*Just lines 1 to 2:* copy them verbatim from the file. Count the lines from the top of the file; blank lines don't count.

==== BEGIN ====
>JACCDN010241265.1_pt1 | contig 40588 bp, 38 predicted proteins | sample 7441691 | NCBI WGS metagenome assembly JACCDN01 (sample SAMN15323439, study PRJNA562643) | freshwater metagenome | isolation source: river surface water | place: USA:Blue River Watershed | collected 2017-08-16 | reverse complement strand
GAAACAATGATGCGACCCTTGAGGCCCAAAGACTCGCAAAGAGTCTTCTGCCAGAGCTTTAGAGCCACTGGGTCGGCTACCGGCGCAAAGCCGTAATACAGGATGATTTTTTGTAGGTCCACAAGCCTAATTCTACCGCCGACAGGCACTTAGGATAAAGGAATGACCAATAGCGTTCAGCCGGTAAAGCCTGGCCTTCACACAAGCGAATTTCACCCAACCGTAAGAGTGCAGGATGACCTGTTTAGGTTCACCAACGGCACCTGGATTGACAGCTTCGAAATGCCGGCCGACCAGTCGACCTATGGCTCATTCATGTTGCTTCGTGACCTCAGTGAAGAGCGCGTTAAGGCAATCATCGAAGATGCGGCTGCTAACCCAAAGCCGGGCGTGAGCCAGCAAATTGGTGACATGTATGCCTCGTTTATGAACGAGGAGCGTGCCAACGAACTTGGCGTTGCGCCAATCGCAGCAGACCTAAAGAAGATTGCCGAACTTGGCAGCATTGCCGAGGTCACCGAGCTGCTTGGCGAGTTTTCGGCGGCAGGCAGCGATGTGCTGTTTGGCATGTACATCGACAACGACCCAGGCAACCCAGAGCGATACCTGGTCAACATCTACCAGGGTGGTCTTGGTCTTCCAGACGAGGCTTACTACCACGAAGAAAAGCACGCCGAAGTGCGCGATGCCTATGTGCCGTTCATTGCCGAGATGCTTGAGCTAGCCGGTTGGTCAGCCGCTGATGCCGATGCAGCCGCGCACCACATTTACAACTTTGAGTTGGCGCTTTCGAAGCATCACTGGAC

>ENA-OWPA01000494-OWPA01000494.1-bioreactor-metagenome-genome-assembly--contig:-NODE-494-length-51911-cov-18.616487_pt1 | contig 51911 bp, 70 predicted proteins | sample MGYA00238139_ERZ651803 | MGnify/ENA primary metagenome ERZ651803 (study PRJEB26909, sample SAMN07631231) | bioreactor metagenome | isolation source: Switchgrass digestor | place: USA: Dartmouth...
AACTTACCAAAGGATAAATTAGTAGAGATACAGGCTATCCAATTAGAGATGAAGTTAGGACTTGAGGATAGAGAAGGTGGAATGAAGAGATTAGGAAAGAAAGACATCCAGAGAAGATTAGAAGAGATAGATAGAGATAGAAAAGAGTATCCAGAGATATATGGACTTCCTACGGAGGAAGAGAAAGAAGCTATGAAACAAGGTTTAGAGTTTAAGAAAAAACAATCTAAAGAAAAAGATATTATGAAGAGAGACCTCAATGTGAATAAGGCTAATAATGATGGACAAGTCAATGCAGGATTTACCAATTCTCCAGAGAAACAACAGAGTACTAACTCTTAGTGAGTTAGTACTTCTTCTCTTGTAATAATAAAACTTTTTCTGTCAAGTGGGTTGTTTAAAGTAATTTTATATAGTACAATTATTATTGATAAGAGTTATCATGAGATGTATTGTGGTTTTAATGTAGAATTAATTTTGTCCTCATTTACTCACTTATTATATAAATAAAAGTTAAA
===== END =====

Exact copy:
>JACCDN010241265.1_pt1 | contig 40588 bp, 38 predicted proteins | sample 7441691 | NCBI WGS metagenome assembly JACCDN01 (sample SAMN15323439, study PRJNA562643) | freshwater metagenome | isolation source: river surface water | place: USA:Blue River Watershed | collected 2017-08-16 | reverse complement strand
GAAACAATGATGCGACCCTTGAGGCCCAAAGACTCGCAAAGAGTCTTCTGCCAGAGCTTTAGAGCCACTGGGTCGGCTACCGGCGCAAAGCCGTAATACAGGATGATTTTTTGTAGGTCCACAAGCCTAATTCTACCGCCGACAGGCACTTAGGATAAAGGAATGACCAATAGCGTTCAGCCGGTAAAGCCTGGCCTTCACACAAGCGAATTTCACCCAACCGTAAGAGTGCAGGATGACCTGTTTAGGTTCACCAACGGCACCTGGATTGACAGCTTCGAAATGCCGGCCGACCAGTCGACCTATGGCTCATTCATGTTGCTTCGTGACCTCAGTGAAGAGCGCGTTAAGGCAATCATCGAAGATGCGGCTGCTAACCCAAAGCCGGGCGTGAGCCAGCAAATTGGTGACATGTATGCCTCGTTTATGAACGAGGAGCGTGCCAACGAACTTGGCGTTGCGCCAATCGCAGCAGACCTAAAGAAGATTGCCGAACTTGGCAGCATTGCCGAGGTCACCGAGCTGCTTGGCGAGTTTTCGGCGGCAGGCAGCGATGTGCTGTTTGGCATGTACATCGACAACGACCCAGGCAACCCAGAGCGATACCTGGTCAACATCTACCAGGGTGGTCTTGGTCTTCCAGACGAGGCTTACTACCACGAAGAAAAGCACGCCGAAGTGCGCGATGCCTATGTGCCGTTCATTGCCGAGATGCTTGAGCTAGCCGGTTGGTCAGCCGCTGATGCCGATGCAGCCGCGCACCACATTTACAACTTTGAGTTGGCGCTTTCGAAGCATCACTGGAC